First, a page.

CU senior, 16, will graduate summa cum laude before heading to Harvard to study atmospheric chemistry

Natasha Goss, 16, is graduating from CU-Boulder summa cum laude and is going to graduate school at Harvard University in the fall. CU Photo by Glenn Asakawa.

By Clay Evans

It’s been a busy four years for Natasha Goss, who will graduate summa cum laude May 10 with a major in chemistry and a minor in mathematics from the University of Colorado Boulder.

She’s been deeply involved in campus life, most notably through the CU Environmental Center, participated in two research projects, submitted papers for publication and even spent three weeks abroad in Australia.

This fall, she’ll begin a Ph.D. program in atmospheric chemistry at Harvard University on a three-year National Science Foundation fellowship.

All of this, and Goss will be just 16 when she tosses her tassel to one side during commencement. She arrived at CU-Boulder at age 13 after graduating from Longmont’s Silver Creek High School and, she said, never looked back.

“I found that in high school a lot of people found my age to be something unusual, worthy of comment,” she said. “At CU, it was just about whether you were an intellectual peer. I was fortunate to be in good courses, both honors courses and starting in advanced science and math courses. I found that everyone there was just interested in learning … so I was able to talk about those topics and socialize.”

Her colleagues at CU-Boulder have found her self-assured from the very moment she first set foot on campus.

“She walked into my office one day in the summer of 2009 and said, ‘So I have been looking at everything the Environmental Center does and I think I can help you a lot,’ ” recalled Dave Newport, director of the center and associate in the Environmental Studies Program. “ ‘And the good news is,’ she said, ‘you don’t have to pay me because I’m only 13.’ ”

“She was just confident in her ability to execute work because she said, ‘I love homework.’ If I had a nickel for every time an incoming student said that to me, I’d have a nickel,” Newport said.

Goss lived with her mother and father — both are CU graduates, a Montessori teacher and high school math teacher, respectively — in Longmont for the first three years of her undergraduate career. She moved into the residence halls for the first time last summer.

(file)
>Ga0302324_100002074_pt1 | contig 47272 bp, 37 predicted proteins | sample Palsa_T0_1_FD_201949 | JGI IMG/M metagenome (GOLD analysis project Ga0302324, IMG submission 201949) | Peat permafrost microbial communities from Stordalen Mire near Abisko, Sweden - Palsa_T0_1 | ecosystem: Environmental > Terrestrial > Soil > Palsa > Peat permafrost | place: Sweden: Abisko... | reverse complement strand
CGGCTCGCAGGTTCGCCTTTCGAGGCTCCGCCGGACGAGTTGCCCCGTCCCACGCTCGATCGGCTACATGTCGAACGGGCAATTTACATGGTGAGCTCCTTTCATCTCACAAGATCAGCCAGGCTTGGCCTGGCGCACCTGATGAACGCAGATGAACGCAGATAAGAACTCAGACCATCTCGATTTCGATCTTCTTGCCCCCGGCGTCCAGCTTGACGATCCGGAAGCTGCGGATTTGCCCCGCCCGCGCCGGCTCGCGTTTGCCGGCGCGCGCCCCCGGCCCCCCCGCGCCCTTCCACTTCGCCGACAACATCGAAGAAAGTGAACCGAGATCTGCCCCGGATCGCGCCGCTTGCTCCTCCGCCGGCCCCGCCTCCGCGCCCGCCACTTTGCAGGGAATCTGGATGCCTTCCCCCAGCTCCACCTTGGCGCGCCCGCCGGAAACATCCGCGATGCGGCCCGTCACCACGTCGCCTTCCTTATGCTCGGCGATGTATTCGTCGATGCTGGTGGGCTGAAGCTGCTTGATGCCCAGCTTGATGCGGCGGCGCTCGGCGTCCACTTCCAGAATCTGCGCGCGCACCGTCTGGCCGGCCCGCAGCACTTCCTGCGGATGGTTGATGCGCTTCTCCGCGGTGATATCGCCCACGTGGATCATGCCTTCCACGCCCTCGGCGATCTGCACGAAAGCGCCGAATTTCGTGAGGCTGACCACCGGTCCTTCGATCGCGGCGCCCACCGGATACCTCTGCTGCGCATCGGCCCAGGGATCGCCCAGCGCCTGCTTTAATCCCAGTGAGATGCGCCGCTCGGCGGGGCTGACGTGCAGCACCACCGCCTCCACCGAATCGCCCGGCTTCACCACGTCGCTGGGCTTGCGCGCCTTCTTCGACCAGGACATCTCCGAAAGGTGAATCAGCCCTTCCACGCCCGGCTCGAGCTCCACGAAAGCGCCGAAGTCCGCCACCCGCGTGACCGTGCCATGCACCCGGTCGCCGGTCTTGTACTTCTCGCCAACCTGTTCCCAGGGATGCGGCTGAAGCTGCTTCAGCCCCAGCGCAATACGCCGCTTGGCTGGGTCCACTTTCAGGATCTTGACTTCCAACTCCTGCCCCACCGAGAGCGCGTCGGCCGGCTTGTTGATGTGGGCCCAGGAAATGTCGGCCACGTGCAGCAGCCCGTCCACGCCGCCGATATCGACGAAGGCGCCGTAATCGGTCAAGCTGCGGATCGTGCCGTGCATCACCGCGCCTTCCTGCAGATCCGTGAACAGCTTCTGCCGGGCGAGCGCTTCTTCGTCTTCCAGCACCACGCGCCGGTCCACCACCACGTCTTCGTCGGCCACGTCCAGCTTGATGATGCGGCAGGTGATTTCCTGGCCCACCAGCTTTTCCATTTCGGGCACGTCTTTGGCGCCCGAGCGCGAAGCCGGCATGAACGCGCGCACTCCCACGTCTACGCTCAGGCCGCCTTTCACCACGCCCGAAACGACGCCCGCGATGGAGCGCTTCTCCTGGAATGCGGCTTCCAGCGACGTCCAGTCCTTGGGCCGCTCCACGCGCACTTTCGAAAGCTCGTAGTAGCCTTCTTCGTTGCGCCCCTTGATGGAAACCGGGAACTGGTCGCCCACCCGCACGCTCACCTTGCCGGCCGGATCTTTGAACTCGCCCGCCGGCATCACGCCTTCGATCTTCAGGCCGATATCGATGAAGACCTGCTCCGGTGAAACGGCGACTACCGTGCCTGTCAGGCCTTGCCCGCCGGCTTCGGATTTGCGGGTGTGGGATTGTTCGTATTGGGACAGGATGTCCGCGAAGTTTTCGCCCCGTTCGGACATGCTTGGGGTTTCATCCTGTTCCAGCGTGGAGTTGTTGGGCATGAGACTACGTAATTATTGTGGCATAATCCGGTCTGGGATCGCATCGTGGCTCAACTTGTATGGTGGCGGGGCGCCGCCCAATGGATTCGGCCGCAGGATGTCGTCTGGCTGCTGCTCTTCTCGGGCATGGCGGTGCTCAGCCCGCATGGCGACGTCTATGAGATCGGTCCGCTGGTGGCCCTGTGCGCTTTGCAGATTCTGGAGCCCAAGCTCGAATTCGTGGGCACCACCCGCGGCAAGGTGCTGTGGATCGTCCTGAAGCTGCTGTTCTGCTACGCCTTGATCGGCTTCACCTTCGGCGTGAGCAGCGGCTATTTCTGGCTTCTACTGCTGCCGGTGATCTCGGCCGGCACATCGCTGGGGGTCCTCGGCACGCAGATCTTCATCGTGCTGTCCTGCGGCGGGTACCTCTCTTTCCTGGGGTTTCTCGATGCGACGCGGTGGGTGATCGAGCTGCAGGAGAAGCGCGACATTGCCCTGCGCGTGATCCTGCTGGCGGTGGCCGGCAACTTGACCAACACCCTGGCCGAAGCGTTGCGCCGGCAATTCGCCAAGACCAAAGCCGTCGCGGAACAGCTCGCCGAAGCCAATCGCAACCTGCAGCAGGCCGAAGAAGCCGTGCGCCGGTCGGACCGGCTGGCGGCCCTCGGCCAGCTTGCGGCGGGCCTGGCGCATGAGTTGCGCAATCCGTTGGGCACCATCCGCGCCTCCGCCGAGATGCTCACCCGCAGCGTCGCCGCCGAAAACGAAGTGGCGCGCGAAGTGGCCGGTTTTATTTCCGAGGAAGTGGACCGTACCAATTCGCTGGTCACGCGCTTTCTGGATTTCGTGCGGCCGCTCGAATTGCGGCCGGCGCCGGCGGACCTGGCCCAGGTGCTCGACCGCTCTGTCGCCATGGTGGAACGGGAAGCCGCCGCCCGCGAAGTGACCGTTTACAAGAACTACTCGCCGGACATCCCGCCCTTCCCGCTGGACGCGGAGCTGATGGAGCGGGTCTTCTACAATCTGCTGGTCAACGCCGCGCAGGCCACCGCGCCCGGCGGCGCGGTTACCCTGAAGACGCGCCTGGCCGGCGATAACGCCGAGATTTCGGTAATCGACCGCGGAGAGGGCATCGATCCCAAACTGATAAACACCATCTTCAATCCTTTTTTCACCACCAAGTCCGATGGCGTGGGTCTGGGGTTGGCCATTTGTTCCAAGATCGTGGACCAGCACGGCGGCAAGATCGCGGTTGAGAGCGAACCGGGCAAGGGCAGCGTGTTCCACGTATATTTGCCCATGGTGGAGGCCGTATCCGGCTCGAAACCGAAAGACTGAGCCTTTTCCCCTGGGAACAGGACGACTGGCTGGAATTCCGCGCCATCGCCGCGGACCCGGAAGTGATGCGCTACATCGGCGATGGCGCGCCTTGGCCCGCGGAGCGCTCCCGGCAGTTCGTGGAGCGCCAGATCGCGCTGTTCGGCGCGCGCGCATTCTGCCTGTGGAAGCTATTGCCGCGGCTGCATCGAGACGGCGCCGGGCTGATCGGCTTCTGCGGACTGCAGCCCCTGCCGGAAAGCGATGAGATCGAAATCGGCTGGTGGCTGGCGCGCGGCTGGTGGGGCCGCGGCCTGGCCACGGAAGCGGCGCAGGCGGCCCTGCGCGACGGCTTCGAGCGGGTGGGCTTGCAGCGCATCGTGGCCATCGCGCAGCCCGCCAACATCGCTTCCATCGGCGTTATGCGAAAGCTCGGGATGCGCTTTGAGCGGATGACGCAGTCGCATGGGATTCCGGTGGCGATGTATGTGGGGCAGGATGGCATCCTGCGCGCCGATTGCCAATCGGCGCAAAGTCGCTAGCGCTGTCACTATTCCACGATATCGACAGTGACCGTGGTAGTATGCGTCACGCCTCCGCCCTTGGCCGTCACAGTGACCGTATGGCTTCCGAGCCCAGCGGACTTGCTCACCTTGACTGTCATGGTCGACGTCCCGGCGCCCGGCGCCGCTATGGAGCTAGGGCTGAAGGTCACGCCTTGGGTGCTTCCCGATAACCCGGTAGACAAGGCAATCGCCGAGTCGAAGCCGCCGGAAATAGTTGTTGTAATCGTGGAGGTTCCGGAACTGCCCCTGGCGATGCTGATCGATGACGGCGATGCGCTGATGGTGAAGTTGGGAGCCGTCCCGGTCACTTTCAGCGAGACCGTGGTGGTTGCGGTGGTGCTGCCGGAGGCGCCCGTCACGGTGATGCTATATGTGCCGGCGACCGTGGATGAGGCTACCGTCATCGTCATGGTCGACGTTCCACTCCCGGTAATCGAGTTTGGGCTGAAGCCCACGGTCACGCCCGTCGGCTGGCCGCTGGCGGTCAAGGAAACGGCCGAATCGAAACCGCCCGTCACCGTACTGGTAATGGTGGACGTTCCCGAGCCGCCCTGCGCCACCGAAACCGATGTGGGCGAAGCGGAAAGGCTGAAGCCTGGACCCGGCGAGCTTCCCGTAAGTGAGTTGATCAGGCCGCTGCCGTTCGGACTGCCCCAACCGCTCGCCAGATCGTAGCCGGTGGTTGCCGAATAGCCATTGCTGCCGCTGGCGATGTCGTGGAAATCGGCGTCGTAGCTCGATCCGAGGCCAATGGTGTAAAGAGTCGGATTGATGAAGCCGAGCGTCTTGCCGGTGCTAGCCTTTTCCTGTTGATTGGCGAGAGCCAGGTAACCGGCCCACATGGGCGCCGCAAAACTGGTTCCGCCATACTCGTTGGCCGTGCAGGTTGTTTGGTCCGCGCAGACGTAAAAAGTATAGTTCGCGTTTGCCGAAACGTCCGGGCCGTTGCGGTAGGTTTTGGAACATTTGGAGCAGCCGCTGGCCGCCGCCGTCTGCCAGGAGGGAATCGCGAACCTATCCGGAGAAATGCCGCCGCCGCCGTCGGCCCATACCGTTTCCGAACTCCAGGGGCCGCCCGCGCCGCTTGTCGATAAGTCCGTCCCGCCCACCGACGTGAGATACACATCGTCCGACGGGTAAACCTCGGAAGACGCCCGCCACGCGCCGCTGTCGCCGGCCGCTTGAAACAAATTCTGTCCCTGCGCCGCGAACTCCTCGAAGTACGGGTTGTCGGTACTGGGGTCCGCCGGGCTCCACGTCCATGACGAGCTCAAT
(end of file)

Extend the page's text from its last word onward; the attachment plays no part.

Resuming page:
“I was on campus for the first time in consideration of the fact that CU doesn’t normally have students under the age of 16 in the dorms,” she said. “It’s been a great experience. I got a lot of studying done — and it was a much shorter commute.”

While enrolled at CU-Boulder, Goss was a Norlin Scholar, a Marjorie Skiff Rose Scholar and a Barry M. Goldwater Scholar. She also won an Undergraduate Research Opportunities Program grant while working as an intern in a water chemistry lab.

At the Environmental Center, Goss honed her interest in sustainability, serving as chair and co-chair of the CU Environmental Board, which provides policy and strategic direction to the center. She and another student, Linda Giudice, spearheaded the Sustainability Tracking, Assessment and Reporting — or STARS — program.

“Currently a few hundred institutions in higher education use it,” Goss said. “We got in right at the start. CU was the third to submit a STARS report and the first to receive a gold rating.”

She supplemented her honors research into trace gases in the atmosphere and isotopic substitution with a year and a half of work with another campus research group at the Institute of Arctic and Alpine Research. That research involved dust deposition from the atmosphere in the Rocky Mountains.

“I helped develop and improve dry deposition collection,” she said.

At Harvard, she is interested in researching the atmosphere with a chemical focus.

“I’m interested in looking at human impacts on those processes and assessing what the anthropogenic is currently and is likely to be in years to come. That could potentially inform policy decisions and how to mitigate those impacts,” she said.

But she recognizes that her focus is likely to be refined or perhaps even changed once she gets going at Harvard.

“I went to Boston over spring break to talk a little about the future with my research adviser,” she said. “I came in with initial ideas of what I want to do, but it also depends on what you see in the first few months. You really do spend the first year exploring, then get started on a project.”

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